They don’t call them “the Fighting Irish” for nothing. For more than a century, Irish-American coaches and players have given sports fans a lifetime of memories. Just cataloging the greats from New York could fill several volumes. Basketball is the New York game and Irish sons from the sidewalks of the city and suburbs have made numerous contributions, especially to the fortunes of both St. John’s University and the New York Knicks.
When Joe Lapchick left St. John’s to coach the New York Knicks in 1947, Frank McGuire became head basketball coach. In 1952, he led the Johnnies to the Final Four in NCAA action. In the early ‘50s, McGuire left New York for a head coaching job at the University of North Carolina. That’s where the Manhattan native really made history. In 1957, the Tar Heels went undefeated, winning the national title in a legendary triple overtime win over Wilt Chamberlain and the Kansas Jayhawks. The team came straight out of New York, with a starting lineup that included such New York area natives as Pete Brennan, Tommy Kearns, Joe Quigg and Bob Cunningham.
In 1964, McGuire signed on to coach the University of South Carolina. By now, McGuire had perfected his “McGuire New York City Railroad.” His winning Gamecock squads had more New Yorkers: John Roche, Tom Owens, Tom Riker, Kevin Joyce, Brian Winters, Bobby Cremins and Mike Dunleavy. When McGuire retired in 1980, he did so as the most winningest coach in USC history and the third most winningest coach in UNC history.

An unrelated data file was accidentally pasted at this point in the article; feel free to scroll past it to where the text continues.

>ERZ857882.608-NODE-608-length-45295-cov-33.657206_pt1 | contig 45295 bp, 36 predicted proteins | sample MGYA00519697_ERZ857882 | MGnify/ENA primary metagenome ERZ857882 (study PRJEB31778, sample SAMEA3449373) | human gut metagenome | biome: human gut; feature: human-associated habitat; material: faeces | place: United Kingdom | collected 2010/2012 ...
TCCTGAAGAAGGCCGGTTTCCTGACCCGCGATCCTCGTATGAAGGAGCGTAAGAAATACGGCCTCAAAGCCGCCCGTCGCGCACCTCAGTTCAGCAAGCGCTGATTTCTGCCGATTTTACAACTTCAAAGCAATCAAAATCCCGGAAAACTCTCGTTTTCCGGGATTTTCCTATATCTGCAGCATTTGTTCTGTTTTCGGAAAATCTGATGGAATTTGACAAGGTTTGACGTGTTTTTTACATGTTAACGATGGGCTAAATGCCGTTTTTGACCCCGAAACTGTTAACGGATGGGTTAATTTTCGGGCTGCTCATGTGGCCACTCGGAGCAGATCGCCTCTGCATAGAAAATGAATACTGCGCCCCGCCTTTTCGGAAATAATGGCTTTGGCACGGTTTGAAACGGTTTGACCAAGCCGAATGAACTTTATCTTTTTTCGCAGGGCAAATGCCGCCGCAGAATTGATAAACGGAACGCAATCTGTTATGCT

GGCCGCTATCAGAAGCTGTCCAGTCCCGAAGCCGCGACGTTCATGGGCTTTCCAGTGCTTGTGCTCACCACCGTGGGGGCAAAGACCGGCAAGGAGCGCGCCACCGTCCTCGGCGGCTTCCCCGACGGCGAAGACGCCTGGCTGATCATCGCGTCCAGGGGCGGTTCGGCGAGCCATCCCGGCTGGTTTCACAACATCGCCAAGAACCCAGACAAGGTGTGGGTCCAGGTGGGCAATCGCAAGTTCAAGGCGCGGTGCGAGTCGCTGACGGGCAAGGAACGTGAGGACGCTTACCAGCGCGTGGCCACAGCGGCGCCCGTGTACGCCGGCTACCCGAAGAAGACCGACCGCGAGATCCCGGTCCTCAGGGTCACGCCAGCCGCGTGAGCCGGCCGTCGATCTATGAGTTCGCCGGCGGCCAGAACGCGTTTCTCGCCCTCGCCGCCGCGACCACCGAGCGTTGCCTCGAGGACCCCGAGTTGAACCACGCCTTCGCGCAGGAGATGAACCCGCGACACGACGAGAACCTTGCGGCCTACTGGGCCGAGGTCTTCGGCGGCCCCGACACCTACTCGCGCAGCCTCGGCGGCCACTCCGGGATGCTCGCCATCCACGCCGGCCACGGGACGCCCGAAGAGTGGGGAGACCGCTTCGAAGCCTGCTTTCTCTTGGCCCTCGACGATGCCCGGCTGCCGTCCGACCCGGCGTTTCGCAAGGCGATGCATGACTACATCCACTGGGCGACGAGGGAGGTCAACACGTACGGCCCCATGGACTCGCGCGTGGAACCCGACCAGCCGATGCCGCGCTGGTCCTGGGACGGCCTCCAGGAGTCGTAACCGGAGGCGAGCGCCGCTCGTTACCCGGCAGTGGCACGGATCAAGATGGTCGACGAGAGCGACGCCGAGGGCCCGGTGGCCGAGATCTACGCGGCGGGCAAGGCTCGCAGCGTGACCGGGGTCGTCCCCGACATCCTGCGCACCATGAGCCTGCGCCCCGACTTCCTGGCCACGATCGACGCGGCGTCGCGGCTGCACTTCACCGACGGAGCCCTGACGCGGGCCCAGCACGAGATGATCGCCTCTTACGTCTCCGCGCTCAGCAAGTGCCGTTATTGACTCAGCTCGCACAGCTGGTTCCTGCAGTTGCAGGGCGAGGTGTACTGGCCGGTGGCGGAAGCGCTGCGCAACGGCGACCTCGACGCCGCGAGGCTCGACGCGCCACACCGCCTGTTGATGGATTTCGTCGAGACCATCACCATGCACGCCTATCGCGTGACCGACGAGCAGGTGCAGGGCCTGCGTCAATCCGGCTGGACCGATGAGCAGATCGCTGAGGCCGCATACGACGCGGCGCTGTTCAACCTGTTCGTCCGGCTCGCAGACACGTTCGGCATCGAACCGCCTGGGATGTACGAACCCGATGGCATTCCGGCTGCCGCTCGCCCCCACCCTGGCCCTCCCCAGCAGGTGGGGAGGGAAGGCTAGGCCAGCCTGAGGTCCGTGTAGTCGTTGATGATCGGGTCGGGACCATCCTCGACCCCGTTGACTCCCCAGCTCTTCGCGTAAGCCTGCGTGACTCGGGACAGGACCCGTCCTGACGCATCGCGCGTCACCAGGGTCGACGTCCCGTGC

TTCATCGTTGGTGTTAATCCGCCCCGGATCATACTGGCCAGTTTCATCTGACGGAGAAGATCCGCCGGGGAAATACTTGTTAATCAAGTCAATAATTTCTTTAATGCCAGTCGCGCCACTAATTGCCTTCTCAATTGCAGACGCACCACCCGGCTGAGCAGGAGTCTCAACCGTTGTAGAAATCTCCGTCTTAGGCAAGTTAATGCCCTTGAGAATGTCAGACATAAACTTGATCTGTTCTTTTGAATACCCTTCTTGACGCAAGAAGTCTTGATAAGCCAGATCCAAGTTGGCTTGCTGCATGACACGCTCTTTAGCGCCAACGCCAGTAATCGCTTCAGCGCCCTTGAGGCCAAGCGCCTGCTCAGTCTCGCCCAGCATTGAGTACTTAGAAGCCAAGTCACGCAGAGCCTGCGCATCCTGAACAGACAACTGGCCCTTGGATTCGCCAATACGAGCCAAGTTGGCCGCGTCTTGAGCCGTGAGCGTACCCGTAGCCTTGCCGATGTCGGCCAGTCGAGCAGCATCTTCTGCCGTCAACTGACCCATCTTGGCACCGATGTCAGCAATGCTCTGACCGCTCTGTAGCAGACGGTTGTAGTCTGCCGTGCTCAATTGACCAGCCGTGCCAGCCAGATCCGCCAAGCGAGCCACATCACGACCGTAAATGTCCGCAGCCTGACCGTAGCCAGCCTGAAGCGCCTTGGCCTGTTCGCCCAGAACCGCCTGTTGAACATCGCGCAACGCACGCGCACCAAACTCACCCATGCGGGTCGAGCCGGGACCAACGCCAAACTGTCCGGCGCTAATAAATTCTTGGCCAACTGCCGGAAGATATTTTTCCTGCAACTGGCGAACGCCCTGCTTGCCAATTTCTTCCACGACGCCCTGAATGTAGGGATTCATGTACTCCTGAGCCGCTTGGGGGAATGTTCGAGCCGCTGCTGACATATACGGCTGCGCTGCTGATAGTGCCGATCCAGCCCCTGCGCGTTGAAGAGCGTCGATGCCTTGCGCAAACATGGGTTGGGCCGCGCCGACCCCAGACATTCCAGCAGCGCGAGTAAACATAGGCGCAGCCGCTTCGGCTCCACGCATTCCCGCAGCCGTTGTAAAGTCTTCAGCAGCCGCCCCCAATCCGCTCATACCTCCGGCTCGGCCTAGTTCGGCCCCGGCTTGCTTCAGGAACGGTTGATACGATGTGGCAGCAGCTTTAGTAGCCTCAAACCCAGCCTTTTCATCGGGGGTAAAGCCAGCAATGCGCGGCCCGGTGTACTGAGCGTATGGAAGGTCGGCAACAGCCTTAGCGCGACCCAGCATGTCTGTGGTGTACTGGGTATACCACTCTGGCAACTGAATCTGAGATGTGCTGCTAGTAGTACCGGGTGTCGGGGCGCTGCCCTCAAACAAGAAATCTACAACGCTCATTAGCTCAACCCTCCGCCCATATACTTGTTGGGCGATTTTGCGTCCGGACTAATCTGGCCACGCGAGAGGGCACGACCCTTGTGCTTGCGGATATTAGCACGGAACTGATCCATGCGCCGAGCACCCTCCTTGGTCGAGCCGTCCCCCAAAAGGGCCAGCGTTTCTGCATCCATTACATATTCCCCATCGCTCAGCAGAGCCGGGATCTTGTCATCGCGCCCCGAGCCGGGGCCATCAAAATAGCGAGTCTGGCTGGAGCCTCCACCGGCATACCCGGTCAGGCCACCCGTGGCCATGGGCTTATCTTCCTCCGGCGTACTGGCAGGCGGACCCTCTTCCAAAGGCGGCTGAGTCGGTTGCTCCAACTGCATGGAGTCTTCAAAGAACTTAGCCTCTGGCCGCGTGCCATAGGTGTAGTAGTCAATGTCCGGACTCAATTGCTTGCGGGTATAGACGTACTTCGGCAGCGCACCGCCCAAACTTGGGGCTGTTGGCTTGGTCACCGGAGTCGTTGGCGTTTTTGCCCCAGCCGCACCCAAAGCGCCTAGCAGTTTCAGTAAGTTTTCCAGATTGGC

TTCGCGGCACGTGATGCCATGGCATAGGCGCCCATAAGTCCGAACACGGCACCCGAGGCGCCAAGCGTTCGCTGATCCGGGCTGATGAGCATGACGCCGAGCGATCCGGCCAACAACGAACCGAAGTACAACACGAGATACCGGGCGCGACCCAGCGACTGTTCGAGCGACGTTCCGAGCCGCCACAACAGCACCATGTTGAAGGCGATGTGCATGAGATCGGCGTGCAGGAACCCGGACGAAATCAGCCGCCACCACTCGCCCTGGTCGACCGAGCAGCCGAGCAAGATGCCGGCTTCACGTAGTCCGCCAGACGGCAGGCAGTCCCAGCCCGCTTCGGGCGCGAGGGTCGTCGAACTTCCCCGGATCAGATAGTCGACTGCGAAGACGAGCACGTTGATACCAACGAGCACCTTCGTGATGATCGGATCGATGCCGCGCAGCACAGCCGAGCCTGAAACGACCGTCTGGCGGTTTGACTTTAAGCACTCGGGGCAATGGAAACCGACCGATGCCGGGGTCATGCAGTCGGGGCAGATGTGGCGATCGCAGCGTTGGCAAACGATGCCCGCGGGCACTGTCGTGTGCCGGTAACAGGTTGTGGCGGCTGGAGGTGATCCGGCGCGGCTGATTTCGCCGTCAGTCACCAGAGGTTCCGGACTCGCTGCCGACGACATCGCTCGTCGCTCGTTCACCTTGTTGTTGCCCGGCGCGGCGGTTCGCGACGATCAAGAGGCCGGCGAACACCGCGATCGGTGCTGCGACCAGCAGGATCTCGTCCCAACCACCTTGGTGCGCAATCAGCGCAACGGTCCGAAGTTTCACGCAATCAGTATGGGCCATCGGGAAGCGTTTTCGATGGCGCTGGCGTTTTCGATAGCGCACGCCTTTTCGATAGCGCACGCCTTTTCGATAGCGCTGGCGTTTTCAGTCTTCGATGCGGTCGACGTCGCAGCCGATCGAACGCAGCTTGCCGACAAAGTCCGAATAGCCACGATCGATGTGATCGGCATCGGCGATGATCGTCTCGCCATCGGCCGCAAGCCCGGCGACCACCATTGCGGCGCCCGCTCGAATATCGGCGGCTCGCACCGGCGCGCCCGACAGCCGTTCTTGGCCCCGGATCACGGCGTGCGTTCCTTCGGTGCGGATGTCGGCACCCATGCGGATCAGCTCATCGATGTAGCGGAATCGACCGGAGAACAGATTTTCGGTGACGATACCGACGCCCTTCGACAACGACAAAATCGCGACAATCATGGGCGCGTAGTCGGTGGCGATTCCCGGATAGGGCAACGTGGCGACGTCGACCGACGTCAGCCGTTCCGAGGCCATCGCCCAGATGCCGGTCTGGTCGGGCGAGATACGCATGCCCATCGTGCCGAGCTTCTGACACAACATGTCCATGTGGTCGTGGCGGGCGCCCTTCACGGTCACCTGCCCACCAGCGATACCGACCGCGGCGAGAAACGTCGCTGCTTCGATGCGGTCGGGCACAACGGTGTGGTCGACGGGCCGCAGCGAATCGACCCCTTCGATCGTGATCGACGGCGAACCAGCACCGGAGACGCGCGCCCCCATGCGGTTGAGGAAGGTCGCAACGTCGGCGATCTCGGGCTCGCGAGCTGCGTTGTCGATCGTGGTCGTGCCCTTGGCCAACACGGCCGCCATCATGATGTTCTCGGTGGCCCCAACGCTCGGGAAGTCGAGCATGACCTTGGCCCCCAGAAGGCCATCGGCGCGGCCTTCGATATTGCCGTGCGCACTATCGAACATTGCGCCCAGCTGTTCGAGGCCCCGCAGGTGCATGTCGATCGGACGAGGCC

Frank McGuire was not related to two other sons of New York with the same surname—Dick McGuire and Al McGuire. These McGuires were brothers and they both added significantly to New York’s legendary basketball history. Dick McGuire was a seven-time All Star for the New York Knicks in the 1950s and later served as head coach in 1965. Al McGuire had a colorful career as a player, coach and commentator. Al McGuire, too, played pro ball for the Knicks and later achieved his coaching fame at Marquette University. In his final game as coach, McGuire’s Warriors won the 1977 NCAA title, defeating Dean Smith’s UNC squad. Dick and Al McGuire are the only pair of brothers to be inducted into the Naismith Hall of Fame.
No history of New York basketball would be complete without Billy Cunningham and Chris Mullins. Cunningham, a graduate of Erasmus Hall High School, played for Frank McGuire in the early 1960s before beginning a Hall of Fame career with the Philadelphia 76ers. Cunningham played on the 1968 World Champion team while coaching the Sixers to another title in 1982. Mullins led St. John’s to the 1985 NCAA finals and, today, he is head coach of his alma mater.
That’s basketball. On the diamond, Irish-Americans have excelled all throughout the 20th century. It was John J. McGraw’s New York Giants that helped to make baseball America’s National Pastime. The greatest pitcher for the game’s greatest team was Astoria native Whitey Ford. Those legendary Yankee squads of the 1950s were comprised not only of Ford, but also infielders Gil McDougal, Andy Caray and Joe Collins.
We can’t forget boxing, a sport dominated by the Irish in its early years. That includes such heavyweight champs as John L. Sullivan, James J. Corbett, Bob Fitzsimmons, Tommy Burns and James J. Braddock of Cinderella Man fame.
Jack Dempsey, who ruled the sport during the Roaring ‘20s, was part Irish and later, a resident of New York, where he operated his legendary restaurant on Broadway. In the early ‘70s, two young hoodlums made the mistake of trying to mug Dempsey. Bad choice. The former champ, now in his senior years, easily dispatched both of his would-be robbers and then went on his merry way.